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Solicit and acquire funding (Assign point persons to list in Goal II)

Purchase tools, materials and seeds/plants

Analyze soil for:

Potential remediation for contamination

Erosion problems

Water puddles on surface

Lack of adequate nutrients

Prepare site

Plan work day & assign volunteers to duties

Clean-up and remediation (remove items such as trash, weeds, shrubs, cement, brush, rocks, posts, etc.)

Determine amount of sunlight available for garden areas

Measure and layout garden areas

Work soil & apply organic soil amendment

Add to or reduce slope

Sowing or transplanting

Know your average last-frost date (specific to your location)

Determine your soil's temperature

Test soil moisture

Know your crops

Add organic matter (see Managing an Organic Garden)

Maintenance

Determine who will handle summer vacation upkeep and what will be considered weeds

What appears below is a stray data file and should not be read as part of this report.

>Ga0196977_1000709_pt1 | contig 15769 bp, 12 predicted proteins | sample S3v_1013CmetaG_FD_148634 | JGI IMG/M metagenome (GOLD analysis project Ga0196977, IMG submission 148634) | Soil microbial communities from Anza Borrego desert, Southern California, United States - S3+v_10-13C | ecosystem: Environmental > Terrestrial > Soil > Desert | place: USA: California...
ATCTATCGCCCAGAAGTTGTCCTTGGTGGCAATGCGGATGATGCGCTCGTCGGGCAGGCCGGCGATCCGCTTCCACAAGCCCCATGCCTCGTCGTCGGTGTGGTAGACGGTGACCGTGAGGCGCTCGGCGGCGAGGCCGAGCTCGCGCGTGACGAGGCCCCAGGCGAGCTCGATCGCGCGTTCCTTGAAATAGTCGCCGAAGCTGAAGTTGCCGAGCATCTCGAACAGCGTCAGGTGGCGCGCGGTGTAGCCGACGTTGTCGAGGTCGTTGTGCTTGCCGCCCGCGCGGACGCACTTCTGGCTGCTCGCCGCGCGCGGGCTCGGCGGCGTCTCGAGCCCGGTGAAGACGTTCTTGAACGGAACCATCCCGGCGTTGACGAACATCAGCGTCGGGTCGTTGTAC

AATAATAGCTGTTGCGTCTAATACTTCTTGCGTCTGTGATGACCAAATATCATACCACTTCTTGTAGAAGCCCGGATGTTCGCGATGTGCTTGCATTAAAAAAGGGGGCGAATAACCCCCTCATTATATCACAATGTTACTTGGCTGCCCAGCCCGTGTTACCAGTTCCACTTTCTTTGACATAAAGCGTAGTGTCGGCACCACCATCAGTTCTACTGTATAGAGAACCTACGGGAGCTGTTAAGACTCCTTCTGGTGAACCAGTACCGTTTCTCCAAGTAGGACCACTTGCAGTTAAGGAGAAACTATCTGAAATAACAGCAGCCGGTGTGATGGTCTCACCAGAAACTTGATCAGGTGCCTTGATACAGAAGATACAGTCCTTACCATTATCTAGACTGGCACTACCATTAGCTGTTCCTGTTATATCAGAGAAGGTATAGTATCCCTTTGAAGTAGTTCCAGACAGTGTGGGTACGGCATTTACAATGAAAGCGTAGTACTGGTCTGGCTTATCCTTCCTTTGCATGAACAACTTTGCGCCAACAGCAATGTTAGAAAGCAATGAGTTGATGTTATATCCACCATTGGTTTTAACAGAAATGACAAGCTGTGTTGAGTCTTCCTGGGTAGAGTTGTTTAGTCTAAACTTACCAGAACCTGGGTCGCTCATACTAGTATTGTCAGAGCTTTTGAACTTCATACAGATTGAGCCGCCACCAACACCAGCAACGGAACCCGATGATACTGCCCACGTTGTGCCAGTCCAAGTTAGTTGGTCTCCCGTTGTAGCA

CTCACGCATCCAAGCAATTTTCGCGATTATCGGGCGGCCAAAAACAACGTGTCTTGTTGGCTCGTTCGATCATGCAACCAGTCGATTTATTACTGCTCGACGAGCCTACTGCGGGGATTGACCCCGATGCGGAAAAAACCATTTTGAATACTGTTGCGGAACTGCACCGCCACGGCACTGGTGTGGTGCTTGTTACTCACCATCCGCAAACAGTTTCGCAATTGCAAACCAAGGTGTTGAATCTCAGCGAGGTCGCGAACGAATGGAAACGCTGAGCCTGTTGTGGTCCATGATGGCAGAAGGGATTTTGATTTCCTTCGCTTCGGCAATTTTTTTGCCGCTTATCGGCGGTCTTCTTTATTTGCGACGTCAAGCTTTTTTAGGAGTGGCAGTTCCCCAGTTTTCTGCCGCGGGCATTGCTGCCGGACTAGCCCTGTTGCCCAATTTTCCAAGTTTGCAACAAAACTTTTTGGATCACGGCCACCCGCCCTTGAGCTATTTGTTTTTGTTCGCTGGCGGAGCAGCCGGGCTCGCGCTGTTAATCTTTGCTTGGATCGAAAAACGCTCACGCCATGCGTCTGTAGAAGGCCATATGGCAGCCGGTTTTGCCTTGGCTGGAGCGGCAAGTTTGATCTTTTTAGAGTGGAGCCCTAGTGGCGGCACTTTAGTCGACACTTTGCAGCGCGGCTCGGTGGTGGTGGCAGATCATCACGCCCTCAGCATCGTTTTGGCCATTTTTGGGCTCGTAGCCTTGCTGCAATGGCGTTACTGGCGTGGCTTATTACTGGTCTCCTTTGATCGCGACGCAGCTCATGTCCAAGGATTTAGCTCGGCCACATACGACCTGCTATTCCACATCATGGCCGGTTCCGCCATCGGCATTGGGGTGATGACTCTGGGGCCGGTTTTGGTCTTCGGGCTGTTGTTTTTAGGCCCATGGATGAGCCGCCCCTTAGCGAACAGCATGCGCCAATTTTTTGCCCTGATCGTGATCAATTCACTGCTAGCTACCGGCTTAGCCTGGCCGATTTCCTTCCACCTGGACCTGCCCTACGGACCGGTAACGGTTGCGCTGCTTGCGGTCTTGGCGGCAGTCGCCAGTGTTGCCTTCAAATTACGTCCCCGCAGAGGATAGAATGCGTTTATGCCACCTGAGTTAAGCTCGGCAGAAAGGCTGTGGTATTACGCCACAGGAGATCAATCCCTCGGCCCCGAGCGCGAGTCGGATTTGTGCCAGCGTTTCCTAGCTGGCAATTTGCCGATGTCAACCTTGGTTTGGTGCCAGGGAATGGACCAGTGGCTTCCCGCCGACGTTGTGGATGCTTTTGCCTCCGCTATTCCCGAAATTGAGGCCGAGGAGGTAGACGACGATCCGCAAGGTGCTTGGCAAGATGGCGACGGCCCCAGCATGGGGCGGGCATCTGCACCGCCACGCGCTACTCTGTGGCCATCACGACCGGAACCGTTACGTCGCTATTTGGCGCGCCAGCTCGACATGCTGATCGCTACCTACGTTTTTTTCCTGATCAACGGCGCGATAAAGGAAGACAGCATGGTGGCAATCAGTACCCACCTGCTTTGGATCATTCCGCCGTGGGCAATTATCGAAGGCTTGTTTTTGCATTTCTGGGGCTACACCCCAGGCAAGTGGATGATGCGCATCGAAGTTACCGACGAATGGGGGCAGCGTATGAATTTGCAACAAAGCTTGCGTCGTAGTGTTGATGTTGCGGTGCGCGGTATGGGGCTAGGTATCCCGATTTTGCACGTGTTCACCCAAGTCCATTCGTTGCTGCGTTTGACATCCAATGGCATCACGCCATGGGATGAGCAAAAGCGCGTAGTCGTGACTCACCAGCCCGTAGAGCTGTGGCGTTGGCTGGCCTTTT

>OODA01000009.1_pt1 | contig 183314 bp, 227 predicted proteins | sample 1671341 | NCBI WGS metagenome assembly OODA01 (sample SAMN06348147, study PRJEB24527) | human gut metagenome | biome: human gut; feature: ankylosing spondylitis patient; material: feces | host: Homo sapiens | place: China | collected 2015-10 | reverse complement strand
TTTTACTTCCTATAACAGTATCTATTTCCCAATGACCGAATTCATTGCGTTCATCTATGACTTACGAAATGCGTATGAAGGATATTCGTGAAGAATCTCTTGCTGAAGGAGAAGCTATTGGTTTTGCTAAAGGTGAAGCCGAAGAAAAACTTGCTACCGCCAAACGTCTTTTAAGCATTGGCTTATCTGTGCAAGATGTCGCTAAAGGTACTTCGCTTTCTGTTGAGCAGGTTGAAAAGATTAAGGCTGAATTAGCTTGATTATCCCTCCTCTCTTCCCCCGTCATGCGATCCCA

Focus on weed prevention (see Managing an Organic Garden)

Stop the seed ("One year's seeding makes seven years weeding")

Grow plants close together

Pull them before they get established

Mulch

Plant densely

Use plastic sheeting, newspaper or weed-barrier cloth over planting areas with holes for plants to grow through

Weed removal

Pull, don't yank, perennial weeds or use a shove to dig out persistent ones (get as much of root & runners as possible)

Use hoe to scrape off top layer of annuals (don't dig deeper than 1 inch)

Discourage Vandalism

Make a sign for the garden so people know it is a school project.

If using a fence, plant raspberries, roses or other thorny plants along a fence to act as a barrier to fence climbers

Include children in the garden development. They can often be the garden's best protectors

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